Natural Fillers vs. Synthetic Materials for Facial Procedures

Your surgeon will recommend one or a combination of different fillers to use in your facial rejuvenation procedure. Dermal fillers can be derived from natural or synthetic (man-made) materials. Most dermal fillers offer immediate, yet temporary results. This means that you will need to repeat the procedure over time to maintain your results.

Natural Fillers

Natural substances used as fillers are derived either from human bodies or from animals. Two common types of natural dermal fillers include:

Collagen fillers: Collagen is a natural protein. Facial fillers made from collagen are derived from human, cow or pig sources.

Autologous fat: A patient's own fatty tissue can be removed from one area of the body where there is excess fat (such as the stomach or inner thighs) and transferred to the face. The body is less likely to reject its own fat cells, reducing the chance of an inflammatory response.  This is because the fat is derived from the patient's own body.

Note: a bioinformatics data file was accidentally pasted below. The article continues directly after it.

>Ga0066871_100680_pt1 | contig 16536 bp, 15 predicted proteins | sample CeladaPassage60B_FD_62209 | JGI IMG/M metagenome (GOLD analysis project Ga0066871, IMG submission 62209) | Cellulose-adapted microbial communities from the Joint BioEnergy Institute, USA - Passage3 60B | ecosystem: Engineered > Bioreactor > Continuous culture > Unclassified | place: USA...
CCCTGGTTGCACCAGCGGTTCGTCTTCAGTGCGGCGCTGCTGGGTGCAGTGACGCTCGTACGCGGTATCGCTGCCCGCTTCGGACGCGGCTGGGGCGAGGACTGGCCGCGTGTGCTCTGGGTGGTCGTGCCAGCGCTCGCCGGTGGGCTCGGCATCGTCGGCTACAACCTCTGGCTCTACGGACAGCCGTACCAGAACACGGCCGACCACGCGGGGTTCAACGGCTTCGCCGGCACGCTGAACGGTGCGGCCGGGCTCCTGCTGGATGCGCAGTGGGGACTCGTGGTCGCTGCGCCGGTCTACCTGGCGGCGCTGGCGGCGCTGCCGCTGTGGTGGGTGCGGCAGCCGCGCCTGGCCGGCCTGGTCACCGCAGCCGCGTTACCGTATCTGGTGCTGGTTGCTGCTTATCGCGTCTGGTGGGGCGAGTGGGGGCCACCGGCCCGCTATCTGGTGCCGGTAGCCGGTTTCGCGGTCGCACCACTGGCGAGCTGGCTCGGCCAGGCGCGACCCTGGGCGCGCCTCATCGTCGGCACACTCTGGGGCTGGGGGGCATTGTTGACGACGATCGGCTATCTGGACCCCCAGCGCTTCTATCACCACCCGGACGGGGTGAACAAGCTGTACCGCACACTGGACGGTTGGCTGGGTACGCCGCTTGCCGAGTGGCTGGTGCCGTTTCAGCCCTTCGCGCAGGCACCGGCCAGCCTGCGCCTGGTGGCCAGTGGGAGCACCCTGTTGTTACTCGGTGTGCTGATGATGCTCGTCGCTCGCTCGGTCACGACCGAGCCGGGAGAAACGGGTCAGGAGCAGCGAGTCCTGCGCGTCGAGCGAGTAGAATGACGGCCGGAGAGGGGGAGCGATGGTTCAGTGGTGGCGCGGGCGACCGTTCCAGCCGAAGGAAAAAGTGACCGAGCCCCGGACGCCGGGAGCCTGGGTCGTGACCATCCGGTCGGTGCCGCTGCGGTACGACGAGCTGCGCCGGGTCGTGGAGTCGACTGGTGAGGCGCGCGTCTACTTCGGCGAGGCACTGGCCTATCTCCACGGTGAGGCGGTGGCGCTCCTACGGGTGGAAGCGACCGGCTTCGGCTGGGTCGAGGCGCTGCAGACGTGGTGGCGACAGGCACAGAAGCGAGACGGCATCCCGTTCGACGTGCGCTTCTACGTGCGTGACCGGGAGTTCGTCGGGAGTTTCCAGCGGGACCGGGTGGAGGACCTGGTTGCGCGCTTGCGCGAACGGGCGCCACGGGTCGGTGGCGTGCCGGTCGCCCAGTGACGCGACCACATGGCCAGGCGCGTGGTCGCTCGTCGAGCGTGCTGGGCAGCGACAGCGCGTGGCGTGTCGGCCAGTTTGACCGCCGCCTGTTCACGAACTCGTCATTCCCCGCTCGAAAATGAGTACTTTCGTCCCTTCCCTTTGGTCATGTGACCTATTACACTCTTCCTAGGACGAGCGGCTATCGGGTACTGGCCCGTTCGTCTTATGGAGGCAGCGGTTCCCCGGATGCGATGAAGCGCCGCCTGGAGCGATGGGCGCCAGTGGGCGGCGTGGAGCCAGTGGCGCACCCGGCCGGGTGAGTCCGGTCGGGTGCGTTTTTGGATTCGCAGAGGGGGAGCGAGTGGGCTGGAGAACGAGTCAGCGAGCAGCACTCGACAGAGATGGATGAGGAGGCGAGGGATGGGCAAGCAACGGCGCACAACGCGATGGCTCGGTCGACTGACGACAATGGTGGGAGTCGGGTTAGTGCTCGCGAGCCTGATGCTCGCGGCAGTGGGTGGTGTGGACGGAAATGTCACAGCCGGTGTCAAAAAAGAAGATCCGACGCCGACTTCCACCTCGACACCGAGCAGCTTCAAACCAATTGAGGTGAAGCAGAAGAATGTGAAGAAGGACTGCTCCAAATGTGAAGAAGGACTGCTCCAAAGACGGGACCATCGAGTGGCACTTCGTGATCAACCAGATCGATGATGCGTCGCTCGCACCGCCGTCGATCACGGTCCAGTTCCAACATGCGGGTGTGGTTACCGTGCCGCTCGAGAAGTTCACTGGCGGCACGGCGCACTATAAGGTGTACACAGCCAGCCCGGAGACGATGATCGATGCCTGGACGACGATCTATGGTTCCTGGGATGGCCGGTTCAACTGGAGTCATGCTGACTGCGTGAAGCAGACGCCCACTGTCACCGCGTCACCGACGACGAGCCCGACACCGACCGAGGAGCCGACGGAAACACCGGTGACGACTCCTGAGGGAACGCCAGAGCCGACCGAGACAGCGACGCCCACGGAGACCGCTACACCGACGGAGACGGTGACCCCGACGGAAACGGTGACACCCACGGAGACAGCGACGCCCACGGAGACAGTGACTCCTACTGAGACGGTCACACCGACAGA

Synthetic Fillers

Some common types of synthetic dermal fillers include:

Hyaluronic acid: Hyaluronic acid is a carbohydrate produced in human bodies. The hyaluronic acid used in most dermal fillers is derived from microbial sources and can be chemically modified to make them last longer. Hyaluronic acid derived from an animal source would be considered a natural filler.

Calcium hydroxyapatite: Found naturally in human bone, the calcium hydroxyapatite used in dermal fillers is synthetically produced. It is a heavy filler that is considered a medical implant. It is usually used to fill in deeper wrinkles and creases.

PMMA (polymethylmethacrylate): PMMA fillers contain about 20 percent of tiny PMMA microspheres that are suspended in 80 percent purified collagen gel. This substance, considered semi-permanent, can be removed. PMMA is most often used to treat medium-to-deep wrinkles, folds and furrows, particularly nasolabial folds.